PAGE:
Making the Best Career Decisions – Joining Start-ups?
June 5th. 2018
- The old data from the Harvard Business Review stills seems to hold true – 85% of Start-ups fail because they did not get enough initial investment. Be sure there is a big enough stash to get the company to round two and three.
- You need to research who the money is behind the start-up. Have they had success before? Who’s the CEO? Who’s the Venture Capitalist? Private equity?
- The Founder or CEO is a BIG factor. How was your gut feeling speaking with them? Are they buried in the tech or are they visionaries who can “sell the dream of changing the world.”
- It all depends on your tolerance for risk. Most find it easier to try a start-up earlier in their career, so they have time to recover if it fails. More experienced CMOs who were successful in the past are now more willing to come back in for the freedom and excitement.
- Recruiters can and will understand if there is a start-up bust or two on your resume, as long as they feel you have learned from the experience.
- Many CMO’s have gone from large companies to start-ups and back again. Different skill sets are needed, but start-ups do give you the chance to “roll-up-your-sleeves” and gain real “hands-on” experience, especially in digital, whereas larger companies need a greater level of “corporate diplomacy” to navigate the matrix.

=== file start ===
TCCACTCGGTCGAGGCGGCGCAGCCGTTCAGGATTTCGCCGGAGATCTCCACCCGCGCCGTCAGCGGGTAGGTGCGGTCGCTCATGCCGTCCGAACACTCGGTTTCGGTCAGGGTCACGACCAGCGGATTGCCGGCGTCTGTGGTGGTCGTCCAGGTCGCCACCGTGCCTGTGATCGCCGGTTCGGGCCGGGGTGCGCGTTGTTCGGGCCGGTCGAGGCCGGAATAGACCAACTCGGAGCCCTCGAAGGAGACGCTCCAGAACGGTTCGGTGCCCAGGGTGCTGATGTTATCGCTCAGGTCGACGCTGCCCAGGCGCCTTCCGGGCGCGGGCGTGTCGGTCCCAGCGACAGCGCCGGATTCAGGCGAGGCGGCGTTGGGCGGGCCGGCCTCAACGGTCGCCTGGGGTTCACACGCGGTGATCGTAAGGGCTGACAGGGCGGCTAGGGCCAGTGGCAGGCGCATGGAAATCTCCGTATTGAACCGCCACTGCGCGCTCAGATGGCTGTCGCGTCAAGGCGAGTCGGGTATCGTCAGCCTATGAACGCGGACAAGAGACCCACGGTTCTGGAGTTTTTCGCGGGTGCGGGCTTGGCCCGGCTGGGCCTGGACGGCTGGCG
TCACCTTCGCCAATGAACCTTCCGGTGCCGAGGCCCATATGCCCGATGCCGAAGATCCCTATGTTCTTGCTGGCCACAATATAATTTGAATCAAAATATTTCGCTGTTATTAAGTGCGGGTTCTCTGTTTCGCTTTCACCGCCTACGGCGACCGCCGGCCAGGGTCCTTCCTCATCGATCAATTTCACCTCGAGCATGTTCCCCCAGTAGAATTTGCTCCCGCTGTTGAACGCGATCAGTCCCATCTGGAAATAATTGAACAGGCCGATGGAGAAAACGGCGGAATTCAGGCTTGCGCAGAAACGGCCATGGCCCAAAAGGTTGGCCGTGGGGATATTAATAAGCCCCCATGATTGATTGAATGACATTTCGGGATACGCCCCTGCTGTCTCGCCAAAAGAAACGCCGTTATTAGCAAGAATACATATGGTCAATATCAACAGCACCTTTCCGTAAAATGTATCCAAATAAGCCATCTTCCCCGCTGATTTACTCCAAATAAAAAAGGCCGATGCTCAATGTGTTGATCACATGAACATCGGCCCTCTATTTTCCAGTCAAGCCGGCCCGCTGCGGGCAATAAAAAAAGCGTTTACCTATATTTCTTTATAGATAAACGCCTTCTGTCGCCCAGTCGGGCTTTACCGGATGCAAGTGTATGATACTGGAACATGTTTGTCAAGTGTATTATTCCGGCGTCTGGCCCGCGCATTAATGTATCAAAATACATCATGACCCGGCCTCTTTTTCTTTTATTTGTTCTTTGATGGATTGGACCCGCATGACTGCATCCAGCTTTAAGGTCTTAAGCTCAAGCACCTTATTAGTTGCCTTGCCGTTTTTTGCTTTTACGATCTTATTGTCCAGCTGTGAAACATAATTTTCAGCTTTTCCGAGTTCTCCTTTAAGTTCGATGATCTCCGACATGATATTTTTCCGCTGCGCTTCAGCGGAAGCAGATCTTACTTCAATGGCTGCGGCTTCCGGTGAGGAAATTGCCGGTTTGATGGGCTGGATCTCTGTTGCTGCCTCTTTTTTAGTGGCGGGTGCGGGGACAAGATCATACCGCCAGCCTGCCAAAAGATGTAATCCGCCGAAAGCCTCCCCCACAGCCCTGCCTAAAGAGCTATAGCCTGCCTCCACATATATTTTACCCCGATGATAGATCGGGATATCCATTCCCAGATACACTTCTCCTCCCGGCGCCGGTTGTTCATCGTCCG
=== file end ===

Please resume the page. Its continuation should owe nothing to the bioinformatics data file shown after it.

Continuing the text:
- Know what you will do and what you won’t do. One CMO said, “Ok, I’ll take the job, but I am not doing PR. There is a better use of my time than rounding up publications.”
- Venture Capitalists are more willing to roll the dice on investments. They know not all the investments in their portfolio will make it, giving you the opportunity to be “scrappy” and try unconventional “outside the box” tactics.
- Private Equity has their own areas of expertise, systems, and procedures. This will be more structured, with a 3-5-year window, and everyone focused on the goal of the exit strategy.
- One significant opportunity that is emerging is Intrapreneurial Opportunities. Many big companies are moving from perpetual to subscription, or from servers to software as a service. These bigger companies may start a start-up within the company to launch the next generation of products or services- the best of both worlds – the excitement of a start-up, but with the security of a deeper corporate pocket.